Non current liability

Non current liability
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Non-current liabilities, also known as long term liabilities are a part of a company’s balance sheet. What differs them from the current liabilities is the payment period of the debt. The settlement period for non-current liability is longer than a year. If the time is shorter or equal to one year, then a liability should be classified as a current liability. As most of the non-current liabilities are connected with an interest, the accumulation of the interest itself should be classified as current liability[1]. The debt can be also paid in installments. At the beginning of each year, the payment for upcoming year should be transferred from the section of non-current to current liabilities. As a good example it can be mentioned bonds, mortgages or notes payable, which maturity date is longer than one year. One of the most common way to gain additional source of funds for a company are long-term debts, which classify as non-current liability. It is so, because for this kind of financing the cost – interest – is often fixed which eliminates the risk of changing payment for the financing. Moreover, long-term debt can be used as a leverage. The cost doesn’t change depending on the company’s income, which allows to achieve greater earnings in a high-revenue year than it would be with variable-cost financing. Additionally, the long-term debt cost (interest) can be classified as a business cost and deducted from the company’s income which reduces the amount of income tax payable by the company. There are two the most common non-current liabilities mentioned below[2]:

  • Mortgage payable
  • Bonds payable

Mortgage payable[edit]

This type of non-current liability is created, when a natural person decides to secure its loan with owned real estate. In case of insolvency from the creditor’s side, the lender has the right to sell the property and the proceeds obtained from the transaction are used to cover the debt. If the value of sold property is higher than the value of remaining debt, then the lender becomes a general creditor for the disparity and has to pay this amount back to the creditor (natural person)[3].

Bonds payable[edit]

Bonds payable are obligations towards the buyer, where a company (or the government of a country) promises to buy the paper back for a certain amount in a certain time. Along with those promises, the issuer also declares to pay an interest periodically on the remaining principal. There are several types of bonds which will be described below. Debenture bonds – In this type of bonds, the buyer is protected only by the credit rating of the issuing company. However, there may be some requirements which additionally protect the buyer. These may include the requirement to maintain specific level of working capital ratio or immediate process of buy-back if the company will not be able to pay the interest to the buyer. Income bonds – Those bonds characterize with the rules of interest payment. If the issuing company records low level of earnings, then the payment of interest may be cancelled or postponed. If the payment of the interest is postponed to a future date, then such bond is called cumulative[4]:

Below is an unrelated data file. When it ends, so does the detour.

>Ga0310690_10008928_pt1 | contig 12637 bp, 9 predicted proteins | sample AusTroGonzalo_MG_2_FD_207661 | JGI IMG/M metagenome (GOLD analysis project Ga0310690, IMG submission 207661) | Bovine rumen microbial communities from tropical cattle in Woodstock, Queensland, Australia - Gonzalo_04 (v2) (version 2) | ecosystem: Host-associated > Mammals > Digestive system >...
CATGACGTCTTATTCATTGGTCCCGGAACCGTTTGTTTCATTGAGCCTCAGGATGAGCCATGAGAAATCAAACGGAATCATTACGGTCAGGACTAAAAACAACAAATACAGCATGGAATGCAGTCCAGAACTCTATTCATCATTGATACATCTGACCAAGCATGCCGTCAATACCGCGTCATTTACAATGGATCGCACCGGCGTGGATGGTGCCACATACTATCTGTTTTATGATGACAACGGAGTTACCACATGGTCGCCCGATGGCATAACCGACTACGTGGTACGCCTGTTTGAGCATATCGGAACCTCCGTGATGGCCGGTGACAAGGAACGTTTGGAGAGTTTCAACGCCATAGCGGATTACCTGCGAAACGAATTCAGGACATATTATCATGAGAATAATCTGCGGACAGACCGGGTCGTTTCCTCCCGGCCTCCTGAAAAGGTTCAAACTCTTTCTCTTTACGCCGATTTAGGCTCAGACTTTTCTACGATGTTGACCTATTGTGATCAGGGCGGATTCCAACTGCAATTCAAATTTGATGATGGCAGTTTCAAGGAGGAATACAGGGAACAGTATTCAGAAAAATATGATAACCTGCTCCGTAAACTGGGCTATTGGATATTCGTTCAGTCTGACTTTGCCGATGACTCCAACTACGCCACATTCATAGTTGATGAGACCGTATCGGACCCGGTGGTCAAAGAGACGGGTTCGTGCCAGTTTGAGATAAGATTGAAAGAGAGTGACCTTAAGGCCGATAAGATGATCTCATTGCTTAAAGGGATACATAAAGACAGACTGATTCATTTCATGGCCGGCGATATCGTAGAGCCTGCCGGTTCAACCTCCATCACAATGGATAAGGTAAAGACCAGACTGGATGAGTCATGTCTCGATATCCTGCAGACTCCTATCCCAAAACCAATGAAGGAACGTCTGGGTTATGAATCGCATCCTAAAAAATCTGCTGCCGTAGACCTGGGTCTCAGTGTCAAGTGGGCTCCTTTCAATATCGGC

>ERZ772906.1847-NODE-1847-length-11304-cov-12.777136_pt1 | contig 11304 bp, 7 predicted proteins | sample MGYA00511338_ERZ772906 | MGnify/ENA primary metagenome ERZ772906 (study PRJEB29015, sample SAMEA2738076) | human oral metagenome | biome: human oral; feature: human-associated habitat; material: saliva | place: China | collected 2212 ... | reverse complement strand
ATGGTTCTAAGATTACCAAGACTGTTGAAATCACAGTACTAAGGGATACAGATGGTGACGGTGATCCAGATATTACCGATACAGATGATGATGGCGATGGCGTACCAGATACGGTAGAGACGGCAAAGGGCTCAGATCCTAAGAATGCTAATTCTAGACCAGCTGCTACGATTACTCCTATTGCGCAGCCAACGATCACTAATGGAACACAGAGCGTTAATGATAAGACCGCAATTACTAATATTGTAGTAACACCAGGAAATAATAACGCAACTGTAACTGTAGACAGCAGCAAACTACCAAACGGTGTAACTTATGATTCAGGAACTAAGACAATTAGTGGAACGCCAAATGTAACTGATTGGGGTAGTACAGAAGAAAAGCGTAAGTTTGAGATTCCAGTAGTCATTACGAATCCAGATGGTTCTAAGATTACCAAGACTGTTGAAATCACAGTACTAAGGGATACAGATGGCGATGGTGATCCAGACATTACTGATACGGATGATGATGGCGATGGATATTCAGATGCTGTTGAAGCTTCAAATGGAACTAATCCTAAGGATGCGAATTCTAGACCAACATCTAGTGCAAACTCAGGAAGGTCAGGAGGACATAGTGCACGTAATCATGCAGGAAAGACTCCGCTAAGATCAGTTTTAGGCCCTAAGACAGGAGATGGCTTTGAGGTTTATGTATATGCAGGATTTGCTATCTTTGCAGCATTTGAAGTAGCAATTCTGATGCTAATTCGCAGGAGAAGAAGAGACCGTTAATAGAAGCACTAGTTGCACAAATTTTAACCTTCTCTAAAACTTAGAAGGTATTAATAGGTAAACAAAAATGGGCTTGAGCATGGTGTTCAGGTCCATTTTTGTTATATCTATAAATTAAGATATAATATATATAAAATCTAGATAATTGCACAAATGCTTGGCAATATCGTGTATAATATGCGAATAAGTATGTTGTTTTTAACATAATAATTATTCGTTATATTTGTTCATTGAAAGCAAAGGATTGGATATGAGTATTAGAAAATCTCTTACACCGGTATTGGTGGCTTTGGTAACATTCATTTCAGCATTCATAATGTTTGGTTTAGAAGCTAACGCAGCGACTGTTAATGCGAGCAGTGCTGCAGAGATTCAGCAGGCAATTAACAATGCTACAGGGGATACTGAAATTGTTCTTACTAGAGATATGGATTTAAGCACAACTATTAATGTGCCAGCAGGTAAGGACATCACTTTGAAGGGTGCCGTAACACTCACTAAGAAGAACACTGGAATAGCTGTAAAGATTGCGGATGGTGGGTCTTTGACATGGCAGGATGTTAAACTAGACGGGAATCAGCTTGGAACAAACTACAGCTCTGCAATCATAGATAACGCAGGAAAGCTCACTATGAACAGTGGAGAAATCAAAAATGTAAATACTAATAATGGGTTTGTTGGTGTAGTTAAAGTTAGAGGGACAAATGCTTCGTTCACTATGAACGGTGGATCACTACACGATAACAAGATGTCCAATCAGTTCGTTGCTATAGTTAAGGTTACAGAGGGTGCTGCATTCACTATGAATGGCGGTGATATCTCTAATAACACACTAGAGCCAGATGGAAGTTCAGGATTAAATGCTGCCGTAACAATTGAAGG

Footnotes[edit]

  1. NCERT,(2013),Accountancy: Company Accounts & Analysis of financial Statements, New Delhi, p. 203
  2. M. P. Griffin,(2015), How to Read and Interpret Financial Statements: A Guide to Understanding What the Numbers Mean to You, AMA Self-Study
  3. R. J. Rosen, (2011), Competition in mortgage markets: The effect of lender type on loan characteristics, p. 3
  4. M. P. Griffin,(2015), How to Read and Interpret Financial Statements: A Guide to Understanding What the Numbers Mean to You, AMA Self-Study

References[edit]

Author: Justyna Piekorz